In the ClassroomShare the site on an interactive whiteboard or projector. Use the word lists to compile a vocabulary list to enhance a unit on the Holocaustor or Diary of Anne Frank. Have students try the interactive puzzles and then attempt to create their own word puzzles about the Holocaust. Share the word puzzles on a class wiki.
Grades4 to 12
tag(s): drawing (79)
In the ClassroomShare certain links on your interactive whiteboard or projector. Print off the drawing sheets for students to try on their own. Have students work in cooperative learning groups to research various "themes" about Buddha or Buddhism in general. Have them draw a picture to narrate (and share what they learned) using a site such as UtellStory, reviewed here.
Grades4 to 10
tag(s): cinco de mayo (11)
In the ClassroomUse this site to reinforce and support vocabulary as you study Cinco de Mayo. Share the word puzzles on an interactive whiteboard or projector. Have students create their own word activities from the same vocabulary list, such as matching or ranking challenges for their peers to try on the interactive whiteboard.
Grades2 to 6
In the ClassroomUse this site to prepare for your classroom's Cinco de Mayo celebration. Have cooperative learning groups explore one of the additional sites or a specific topic and either replace paper journals by writing a blog entry using Seesaw, reviewed here, enhance learning by creating a Slidestory, reviewed here, or redefine learning by creating a multimedia video using Typito, reviewed here.
Grades3 to 6
In the ClassroomWhile studying Cinco de Mayo and/or Mexico, share this quick quiz on your interactive whiteboard or projector.
Grades2 to 6
In the ClassroomUse this informational site about the history behind the May 5th holiday as the focus of a teacher-made Webquest using Zunal, reviewed here. Check out the links at the end of the narrative for printable coloring activities and Word searches.
Grades2 to 6
In the ClassroomShare this informative site with your students on an interactive whiteboard or projector. Have cooperative learning groups explore this site together. Why not challenge students to create a news broadcast highlighting the holiday. Tape the broadcasts and share them on a site such as Teachers.TV (explained here).
GradesK to 12
In the ClassroomShare this historical site with your students on a projector or interactive whiteboard. List this link on your class website during Spring. Parents may be surprised to learn how this holiday came to be!
Grades1 to 6
In the ClassroomRead the stories to your class and try some of the activities together!
Grades3 to 12
tag(s): china (65)
In the ClassroomThis site would be a great introductory lesson into a unit on China. Show the panoramic video on a projector or interactive whiteboard. Allow students to conduct the walk by choosing where the video takes them. Have students explore this site with a partner and then find a photo (legally permitted) of the Great Wall of China. Have students use UtellStory, reviewed here, to narrate the photo that they chose. To find Creative Commons images for student projects (with credit, of course), try Compfight, reviewed here.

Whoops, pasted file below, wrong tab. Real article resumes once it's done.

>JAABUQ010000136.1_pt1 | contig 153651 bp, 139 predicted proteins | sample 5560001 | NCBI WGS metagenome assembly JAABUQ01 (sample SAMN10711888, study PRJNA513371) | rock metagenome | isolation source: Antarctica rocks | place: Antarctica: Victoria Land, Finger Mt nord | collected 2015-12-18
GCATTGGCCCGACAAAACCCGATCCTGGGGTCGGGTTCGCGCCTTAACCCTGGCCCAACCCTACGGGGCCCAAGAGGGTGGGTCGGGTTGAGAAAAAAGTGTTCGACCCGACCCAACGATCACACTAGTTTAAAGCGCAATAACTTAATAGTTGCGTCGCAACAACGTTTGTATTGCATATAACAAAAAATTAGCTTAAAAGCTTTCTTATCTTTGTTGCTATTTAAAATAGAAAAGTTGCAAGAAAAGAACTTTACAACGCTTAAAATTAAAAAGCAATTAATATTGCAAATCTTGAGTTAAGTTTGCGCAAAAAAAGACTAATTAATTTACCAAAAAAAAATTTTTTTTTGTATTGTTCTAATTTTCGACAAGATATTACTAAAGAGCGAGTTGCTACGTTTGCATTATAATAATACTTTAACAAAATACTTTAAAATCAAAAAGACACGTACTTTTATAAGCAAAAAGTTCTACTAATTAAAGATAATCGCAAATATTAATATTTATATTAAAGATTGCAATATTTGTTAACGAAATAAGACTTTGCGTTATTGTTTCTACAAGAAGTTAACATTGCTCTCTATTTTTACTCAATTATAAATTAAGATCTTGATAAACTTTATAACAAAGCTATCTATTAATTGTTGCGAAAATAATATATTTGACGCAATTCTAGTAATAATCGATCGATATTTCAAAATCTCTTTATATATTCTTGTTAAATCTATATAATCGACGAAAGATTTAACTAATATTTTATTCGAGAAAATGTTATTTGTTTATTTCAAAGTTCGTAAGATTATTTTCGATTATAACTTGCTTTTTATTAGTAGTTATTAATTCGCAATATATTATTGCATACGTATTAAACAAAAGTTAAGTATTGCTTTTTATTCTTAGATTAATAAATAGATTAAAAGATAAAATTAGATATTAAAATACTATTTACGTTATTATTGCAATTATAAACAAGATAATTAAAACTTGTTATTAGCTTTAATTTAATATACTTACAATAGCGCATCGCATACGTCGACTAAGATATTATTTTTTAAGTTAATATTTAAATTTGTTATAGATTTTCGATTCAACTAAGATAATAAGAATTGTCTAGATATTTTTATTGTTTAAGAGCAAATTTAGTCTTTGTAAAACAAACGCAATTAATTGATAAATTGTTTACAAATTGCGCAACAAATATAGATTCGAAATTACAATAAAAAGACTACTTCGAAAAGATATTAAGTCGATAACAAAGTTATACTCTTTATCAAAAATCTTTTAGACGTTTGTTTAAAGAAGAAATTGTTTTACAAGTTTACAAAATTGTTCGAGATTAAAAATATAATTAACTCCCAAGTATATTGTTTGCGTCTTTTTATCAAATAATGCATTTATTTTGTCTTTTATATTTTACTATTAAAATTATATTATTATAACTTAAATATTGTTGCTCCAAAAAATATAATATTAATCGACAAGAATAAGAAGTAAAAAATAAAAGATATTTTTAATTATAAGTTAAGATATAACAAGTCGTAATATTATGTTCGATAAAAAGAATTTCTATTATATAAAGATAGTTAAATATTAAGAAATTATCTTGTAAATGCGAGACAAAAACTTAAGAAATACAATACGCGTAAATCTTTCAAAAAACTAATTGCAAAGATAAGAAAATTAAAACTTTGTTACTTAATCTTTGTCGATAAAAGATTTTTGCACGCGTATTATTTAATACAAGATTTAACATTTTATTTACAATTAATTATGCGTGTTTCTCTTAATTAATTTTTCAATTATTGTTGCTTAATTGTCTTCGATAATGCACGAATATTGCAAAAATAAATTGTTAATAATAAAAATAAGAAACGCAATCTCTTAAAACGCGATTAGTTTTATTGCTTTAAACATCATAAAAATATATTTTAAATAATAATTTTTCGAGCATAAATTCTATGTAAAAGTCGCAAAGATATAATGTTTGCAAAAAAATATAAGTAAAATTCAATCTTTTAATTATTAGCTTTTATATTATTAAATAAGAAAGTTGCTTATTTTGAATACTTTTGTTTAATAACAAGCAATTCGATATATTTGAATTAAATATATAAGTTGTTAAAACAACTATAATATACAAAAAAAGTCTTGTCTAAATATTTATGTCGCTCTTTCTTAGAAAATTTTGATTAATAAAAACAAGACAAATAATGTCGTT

Grades1 to 5
In the ClassroomIf weather or climate is the topic - this site is a must-see! Start your journey at the Teachers' link to learn more about the activities and gain some new ideas for your own classroom. Correlate your social studies (geography and culture) with your science (weather) lessons. Share the activities on your interactive whiteboard or projector. If individual computers are available, have students work in pairs to explore this site. Have cooperative learning groups create PowerPoint presentations about the weather in their town (or a researched location).
Grades3 to 12
In the ClassroomUse the lesson plans that are relevant to your class as you study different cultures, history, racial tensions in the U.S. , or even character education. Share the stories on your interactive whiteboard or projector. With older students, have cooperative learning groups explore different lessons. Have the groups create a multi-media presentation sharing their discoveries. Have the groups create an online book using a tool such as Bookemon . You could also use this site as the core of a contemporary topics debate series.
Grades2 to 10
In the ClassroomUse the Roman numeral converter to enter a year (ex. 1500.) Note the Roman Numeral that corresponds to the number. Enter another number (ex. 1499) and note the difference. Share the converter on your projector or interactive whiteboard. Have students determine the rules for using Roman numerals based upon the results. Then have them "predict" the answers while a student game-show host operates the converter for the class.
Grades4 to 12
The site can be viewed in English, Portuguese, Spanish, French, or German. Although the text and statistics are familiar, they have been updated for this video with its vivid closeups and haunting music. The text upon which the video is based is also online here. This site requires Flash. You can get it from the TeachersFirst Toolbox page.
In the ClassroomUse this to introduce social studies units on countries in the third world. Use it as a jumping off point when asking your students thoughtful questions about the relative prosperity of people in the U.S. compared to a lot of the rest of the world. Use it also when studying recycling, tolerance, and world cultures.
Share the video on your interactive whiteboard or projector. Have students respond to what they found most surprising using a class wiki or blog. In math class, use this video to start a real-world statistics/data analysis project or a discussion of proportion.